As internet of things (IoT) devices proliferate and incorporate more processing power, vast amounts of data are being generated at the edge of computer networks. IDC predicts that by 2025, there will be 55.7 billion connected devices worldwide, 75 per cent of which will be connected to an IoT platform.
Traditionally, the data produced by IoT devices was relayed back to the cloud, processed and further instructions sent back to edge devices. This setup is however unproductive as it creates inefficiencies with speed and latency.
Edge computing filters and processes data closer to the source, sending only relevant data to the cloud. This minimises bandwidth and cloud storage costs associated with data derived from IoT devices, observes Walid Yehia, senior director, Presales for MERAT, Dell Technologies.
Additionally, as many industrial applications for IoT also require critical real-time sensor responses, network disruptions cannot be risked. This applies particularly in remote locations, where network connectivity is not always available. “As edge computing capabilities are becoming a critical component of IoT platforms, they are making a stronger case for deployments. IoT is spreading across many industries and generating a lot of data from connected devices, with the presence of edge in IoT starting to create new opportunities and business value with reduced costs and real-time decision making,” says Yehia.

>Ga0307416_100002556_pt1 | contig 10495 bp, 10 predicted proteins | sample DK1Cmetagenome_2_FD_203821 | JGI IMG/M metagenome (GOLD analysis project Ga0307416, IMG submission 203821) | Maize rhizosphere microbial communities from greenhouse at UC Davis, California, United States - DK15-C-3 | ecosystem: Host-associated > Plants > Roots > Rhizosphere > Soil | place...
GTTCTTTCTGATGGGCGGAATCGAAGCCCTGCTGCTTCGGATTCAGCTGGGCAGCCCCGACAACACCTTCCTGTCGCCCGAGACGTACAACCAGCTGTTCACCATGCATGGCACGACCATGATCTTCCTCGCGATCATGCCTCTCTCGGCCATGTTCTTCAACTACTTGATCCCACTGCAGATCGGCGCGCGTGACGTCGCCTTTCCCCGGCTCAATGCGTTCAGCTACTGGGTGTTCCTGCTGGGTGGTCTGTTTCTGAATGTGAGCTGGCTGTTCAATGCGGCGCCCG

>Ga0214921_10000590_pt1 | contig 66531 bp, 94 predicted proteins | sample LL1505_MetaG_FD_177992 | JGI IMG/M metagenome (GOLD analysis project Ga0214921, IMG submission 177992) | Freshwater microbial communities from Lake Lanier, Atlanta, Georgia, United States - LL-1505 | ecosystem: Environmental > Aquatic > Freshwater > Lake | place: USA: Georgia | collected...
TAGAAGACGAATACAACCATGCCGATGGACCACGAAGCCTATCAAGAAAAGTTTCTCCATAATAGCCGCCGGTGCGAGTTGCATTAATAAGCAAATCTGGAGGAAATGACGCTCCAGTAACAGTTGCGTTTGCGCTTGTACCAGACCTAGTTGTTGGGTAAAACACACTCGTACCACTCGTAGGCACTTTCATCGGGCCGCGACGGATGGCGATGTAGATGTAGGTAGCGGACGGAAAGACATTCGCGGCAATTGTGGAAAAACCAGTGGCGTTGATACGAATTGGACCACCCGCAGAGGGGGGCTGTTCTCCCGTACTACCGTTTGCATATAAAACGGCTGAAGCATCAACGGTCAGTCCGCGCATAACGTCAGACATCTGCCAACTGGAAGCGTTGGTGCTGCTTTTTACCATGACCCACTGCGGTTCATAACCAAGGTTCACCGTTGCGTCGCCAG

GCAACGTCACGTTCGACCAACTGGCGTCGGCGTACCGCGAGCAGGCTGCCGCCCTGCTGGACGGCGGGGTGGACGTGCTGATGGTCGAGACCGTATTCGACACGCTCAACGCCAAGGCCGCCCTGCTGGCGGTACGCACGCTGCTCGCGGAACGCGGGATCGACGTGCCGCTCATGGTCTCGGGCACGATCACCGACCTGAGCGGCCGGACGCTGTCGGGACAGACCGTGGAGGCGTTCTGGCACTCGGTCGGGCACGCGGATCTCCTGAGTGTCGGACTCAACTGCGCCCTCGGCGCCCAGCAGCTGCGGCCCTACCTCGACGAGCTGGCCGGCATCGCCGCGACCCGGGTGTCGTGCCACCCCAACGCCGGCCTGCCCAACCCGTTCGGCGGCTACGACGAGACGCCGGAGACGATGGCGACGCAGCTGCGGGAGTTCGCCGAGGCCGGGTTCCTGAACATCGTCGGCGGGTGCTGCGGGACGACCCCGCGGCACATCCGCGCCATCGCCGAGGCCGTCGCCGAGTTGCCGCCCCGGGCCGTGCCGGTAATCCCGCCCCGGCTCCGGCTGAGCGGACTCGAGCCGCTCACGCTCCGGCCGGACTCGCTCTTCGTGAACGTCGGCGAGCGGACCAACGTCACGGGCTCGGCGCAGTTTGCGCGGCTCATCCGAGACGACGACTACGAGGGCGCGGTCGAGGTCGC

While supporting ubiquitous access, cloud data centres are only slightly more distributed than on-premises data centres. By contrast, the edge enables organisations to deliver applications closer to users. “In many ways, the edge is just the next step outward in an expanding universe of distributed applications, with benefits – and drawbacks – aligned with those of multi-cloud strategies,” says Lori MacVittie, principal technical evangelist, Office of the CTO at F5.
“Data analytics represents a key edge computing use case, enabling the insights required for digital transformation initiatives,” MacVittie adds.
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